More than 80 dignitaries from across the political spectrum on Thursday wrote President Obama asking him to get involved in what they describe as the anti-democratic actions of Turkish Prime Minister Racep Tayyip Erdogan.

The letter opens:

Prime Minister Recep Tayyip Erdoğan is increasingly undermining a central pillar of the decades-long, strategic U.S.-Turkish partnership: Turkey’s growing democracy. We are writing because of our deep dismay at this development and to urge you to make clear to the Turkish public America’s concern about Turkey’s current path. Silence will only encourage Prime Minister Erdoğan to diminish the rule of law in the country even further.

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Next, the letter writers warn:

The response of Prime Minister Erdoğan to potential challenges to his rule—first large public protests beginning in May 2013, more recently allegations of massive corruption that reach the highest levels of his government—threaten to take Turkey from an imperfect democracy to an autocracy.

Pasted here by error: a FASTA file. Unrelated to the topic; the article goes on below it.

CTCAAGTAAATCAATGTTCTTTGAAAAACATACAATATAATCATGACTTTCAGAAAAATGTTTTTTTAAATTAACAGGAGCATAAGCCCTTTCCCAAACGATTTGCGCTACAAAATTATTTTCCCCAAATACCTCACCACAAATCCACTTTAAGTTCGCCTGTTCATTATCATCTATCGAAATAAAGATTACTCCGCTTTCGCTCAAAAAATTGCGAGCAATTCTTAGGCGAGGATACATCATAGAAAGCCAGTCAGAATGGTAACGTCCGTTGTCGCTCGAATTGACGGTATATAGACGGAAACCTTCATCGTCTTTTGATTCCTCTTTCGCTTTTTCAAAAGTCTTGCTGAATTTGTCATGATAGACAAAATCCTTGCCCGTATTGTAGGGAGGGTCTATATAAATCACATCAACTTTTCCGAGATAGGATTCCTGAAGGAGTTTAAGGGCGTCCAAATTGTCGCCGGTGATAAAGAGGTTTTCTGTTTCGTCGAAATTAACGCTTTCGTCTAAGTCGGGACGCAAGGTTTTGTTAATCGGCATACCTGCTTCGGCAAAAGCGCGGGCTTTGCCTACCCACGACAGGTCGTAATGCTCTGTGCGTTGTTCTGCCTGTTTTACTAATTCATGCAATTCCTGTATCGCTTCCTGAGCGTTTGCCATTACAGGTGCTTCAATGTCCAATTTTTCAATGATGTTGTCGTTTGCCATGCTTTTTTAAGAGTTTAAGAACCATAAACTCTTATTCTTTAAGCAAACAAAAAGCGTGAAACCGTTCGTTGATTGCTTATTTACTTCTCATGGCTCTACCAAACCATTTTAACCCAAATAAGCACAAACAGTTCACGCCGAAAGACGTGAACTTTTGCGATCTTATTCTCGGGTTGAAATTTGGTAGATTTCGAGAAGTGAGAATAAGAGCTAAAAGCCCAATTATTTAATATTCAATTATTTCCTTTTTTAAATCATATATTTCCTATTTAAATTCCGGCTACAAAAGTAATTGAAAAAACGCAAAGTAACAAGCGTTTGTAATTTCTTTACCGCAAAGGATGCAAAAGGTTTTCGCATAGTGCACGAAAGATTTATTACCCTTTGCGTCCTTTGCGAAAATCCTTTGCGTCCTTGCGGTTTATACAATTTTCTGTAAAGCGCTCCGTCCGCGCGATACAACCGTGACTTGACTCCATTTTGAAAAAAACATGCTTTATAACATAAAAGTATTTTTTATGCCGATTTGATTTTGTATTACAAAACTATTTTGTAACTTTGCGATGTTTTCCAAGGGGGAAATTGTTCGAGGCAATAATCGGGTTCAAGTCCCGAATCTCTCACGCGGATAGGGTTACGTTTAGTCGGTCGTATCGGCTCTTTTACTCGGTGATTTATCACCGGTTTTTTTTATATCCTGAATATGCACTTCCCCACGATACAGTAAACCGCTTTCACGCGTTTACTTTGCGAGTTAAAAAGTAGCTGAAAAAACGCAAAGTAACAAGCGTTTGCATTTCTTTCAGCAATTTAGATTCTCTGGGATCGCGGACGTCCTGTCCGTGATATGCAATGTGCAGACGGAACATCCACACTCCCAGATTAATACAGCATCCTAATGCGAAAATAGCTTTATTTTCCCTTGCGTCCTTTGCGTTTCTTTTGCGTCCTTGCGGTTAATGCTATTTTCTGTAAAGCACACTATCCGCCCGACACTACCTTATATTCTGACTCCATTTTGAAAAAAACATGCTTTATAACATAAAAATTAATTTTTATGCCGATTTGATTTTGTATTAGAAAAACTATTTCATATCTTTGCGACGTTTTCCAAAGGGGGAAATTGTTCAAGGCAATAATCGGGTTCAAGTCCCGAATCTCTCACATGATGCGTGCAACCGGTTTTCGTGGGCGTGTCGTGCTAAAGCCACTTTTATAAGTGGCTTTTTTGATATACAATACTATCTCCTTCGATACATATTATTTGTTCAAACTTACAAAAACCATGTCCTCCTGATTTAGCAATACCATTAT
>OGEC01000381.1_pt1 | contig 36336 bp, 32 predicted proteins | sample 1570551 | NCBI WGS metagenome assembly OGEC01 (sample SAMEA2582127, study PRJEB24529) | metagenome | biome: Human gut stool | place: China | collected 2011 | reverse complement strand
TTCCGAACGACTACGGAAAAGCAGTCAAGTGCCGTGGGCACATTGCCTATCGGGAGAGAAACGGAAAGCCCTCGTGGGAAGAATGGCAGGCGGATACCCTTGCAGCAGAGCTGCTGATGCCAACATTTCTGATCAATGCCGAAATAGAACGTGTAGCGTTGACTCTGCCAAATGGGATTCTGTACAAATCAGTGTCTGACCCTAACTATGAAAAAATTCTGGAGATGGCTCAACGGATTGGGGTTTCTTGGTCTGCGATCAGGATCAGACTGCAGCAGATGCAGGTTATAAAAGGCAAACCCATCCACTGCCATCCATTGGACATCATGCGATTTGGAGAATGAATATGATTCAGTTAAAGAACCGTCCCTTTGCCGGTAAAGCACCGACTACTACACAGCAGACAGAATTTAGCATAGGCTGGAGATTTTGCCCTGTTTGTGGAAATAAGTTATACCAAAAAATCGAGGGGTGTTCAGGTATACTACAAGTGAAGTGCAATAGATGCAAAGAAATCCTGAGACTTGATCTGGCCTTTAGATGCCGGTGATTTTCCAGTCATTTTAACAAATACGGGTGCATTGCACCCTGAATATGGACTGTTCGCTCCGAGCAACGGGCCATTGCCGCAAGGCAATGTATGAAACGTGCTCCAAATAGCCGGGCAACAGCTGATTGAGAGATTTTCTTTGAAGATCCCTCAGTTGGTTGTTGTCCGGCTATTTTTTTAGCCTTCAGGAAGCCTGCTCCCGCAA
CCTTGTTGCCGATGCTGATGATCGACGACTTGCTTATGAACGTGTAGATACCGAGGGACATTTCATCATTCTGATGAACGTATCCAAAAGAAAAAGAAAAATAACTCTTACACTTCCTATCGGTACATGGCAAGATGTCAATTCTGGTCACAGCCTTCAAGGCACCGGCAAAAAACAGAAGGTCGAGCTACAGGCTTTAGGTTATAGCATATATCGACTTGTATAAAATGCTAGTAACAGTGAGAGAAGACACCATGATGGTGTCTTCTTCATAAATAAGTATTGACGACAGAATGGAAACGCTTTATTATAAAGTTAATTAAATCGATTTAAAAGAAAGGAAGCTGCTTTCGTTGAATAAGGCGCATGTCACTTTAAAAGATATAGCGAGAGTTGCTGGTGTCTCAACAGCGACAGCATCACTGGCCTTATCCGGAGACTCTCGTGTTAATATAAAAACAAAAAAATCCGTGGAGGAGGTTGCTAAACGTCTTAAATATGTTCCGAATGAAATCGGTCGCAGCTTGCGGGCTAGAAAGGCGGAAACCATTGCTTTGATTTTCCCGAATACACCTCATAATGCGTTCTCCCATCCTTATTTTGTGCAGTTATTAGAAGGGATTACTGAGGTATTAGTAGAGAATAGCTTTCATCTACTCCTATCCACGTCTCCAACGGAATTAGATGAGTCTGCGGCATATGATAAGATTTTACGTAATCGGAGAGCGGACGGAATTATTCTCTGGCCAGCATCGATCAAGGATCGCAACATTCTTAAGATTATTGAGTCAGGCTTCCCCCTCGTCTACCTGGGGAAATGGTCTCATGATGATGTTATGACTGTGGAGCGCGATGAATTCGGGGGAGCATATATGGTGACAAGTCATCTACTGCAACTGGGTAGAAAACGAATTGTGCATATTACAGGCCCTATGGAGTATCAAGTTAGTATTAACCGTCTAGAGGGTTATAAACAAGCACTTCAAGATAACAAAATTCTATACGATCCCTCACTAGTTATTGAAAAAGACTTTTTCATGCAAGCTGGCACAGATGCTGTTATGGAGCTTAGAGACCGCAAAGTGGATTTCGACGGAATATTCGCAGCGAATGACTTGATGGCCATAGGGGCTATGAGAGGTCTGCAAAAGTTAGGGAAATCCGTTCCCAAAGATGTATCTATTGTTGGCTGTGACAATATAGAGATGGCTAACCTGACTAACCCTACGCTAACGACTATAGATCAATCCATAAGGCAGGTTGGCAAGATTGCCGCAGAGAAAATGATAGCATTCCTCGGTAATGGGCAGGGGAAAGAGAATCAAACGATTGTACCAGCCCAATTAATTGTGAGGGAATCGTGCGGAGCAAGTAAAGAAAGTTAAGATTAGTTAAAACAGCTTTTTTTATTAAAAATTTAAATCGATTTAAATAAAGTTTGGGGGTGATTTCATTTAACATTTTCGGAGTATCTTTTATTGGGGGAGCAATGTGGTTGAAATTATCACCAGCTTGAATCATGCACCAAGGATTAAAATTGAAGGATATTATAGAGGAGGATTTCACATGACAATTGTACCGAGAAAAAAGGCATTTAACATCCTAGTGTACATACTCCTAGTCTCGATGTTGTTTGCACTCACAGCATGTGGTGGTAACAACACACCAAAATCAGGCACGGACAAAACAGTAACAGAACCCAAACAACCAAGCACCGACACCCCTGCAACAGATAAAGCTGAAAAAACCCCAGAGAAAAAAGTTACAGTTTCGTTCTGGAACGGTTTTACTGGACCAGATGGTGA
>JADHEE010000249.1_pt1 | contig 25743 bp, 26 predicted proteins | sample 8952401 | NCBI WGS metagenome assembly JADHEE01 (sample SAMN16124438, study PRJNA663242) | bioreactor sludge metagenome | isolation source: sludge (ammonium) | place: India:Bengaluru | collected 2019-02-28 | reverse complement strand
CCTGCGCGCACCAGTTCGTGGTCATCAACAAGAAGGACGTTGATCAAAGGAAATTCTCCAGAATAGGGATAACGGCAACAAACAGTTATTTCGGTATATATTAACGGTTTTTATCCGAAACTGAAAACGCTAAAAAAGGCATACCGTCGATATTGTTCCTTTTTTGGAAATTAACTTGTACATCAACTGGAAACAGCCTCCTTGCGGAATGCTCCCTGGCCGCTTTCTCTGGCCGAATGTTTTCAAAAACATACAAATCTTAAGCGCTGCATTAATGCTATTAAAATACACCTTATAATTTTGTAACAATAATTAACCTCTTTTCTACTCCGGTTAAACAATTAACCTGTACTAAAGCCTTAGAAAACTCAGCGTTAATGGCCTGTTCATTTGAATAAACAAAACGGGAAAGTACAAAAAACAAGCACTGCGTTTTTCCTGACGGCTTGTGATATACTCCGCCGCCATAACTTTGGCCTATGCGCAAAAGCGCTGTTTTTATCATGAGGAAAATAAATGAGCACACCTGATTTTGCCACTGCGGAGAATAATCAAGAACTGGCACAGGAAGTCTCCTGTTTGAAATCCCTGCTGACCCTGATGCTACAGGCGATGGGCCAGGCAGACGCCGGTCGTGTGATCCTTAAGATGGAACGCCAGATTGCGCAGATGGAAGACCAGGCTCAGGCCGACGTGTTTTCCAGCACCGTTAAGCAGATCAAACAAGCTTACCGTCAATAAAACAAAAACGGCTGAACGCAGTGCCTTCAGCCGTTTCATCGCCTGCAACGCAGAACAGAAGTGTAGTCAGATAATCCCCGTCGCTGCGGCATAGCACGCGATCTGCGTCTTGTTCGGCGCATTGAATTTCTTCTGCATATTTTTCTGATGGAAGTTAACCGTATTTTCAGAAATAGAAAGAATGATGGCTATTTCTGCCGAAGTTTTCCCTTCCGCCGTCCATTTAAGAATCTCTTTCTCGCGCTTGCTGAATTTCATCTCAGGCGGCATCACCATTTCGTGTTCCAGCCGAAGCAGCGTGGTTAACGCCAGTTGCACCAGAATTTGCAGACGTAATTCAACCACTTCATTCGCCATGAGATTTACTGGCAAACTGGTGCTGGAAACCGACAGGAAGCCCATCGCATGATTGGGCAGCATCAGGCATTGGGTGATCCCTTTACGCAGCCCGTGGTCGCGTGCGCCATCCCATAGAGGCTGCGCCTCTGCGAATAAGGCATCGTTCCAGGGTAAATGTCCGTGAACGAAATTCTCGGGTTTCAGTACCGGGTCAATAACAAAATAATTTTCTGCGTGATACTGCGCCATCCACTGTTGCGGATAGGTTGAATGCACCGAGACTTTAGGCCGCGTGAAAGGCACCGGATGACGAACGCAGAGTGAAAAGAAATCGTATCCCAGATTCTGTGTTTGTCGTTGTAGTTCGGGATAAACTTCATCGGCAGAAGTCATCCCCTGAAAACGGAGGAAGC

They conclude:

We fear that Prime Minister Erdoğan an d the Turkish public have taken American silence to mean that the Prime Minister retains U.S. support and can proceed as he wishes. In the meanwhile, the damage to Turkey’s democracy keeps worsening. We believe it is important now to make it clear, privately and publicly, that Prime Minister Erdoğan’s autocratic actions and demagoguery are subverting Turkey’s political institutions and values and endangering the U.S.-Turkey relationship.

Among the signatories you’ll find Morton Abramowitz, former US ambassador to Turkey, Elliott Abrams, deputy national security adviser in the George W. Bush administration, David J. Kramer, executive director of the U.S.-based Freedom House, and L. Paul Bremer, head of the Coalition Provisional Authority (CPA) in post-war Iraq. John Podhoretz, Ambassador Dennis Ross, GEN Charles F. Wald, USAF (Ret.), and Mortimer Zuckerman are also on the list.

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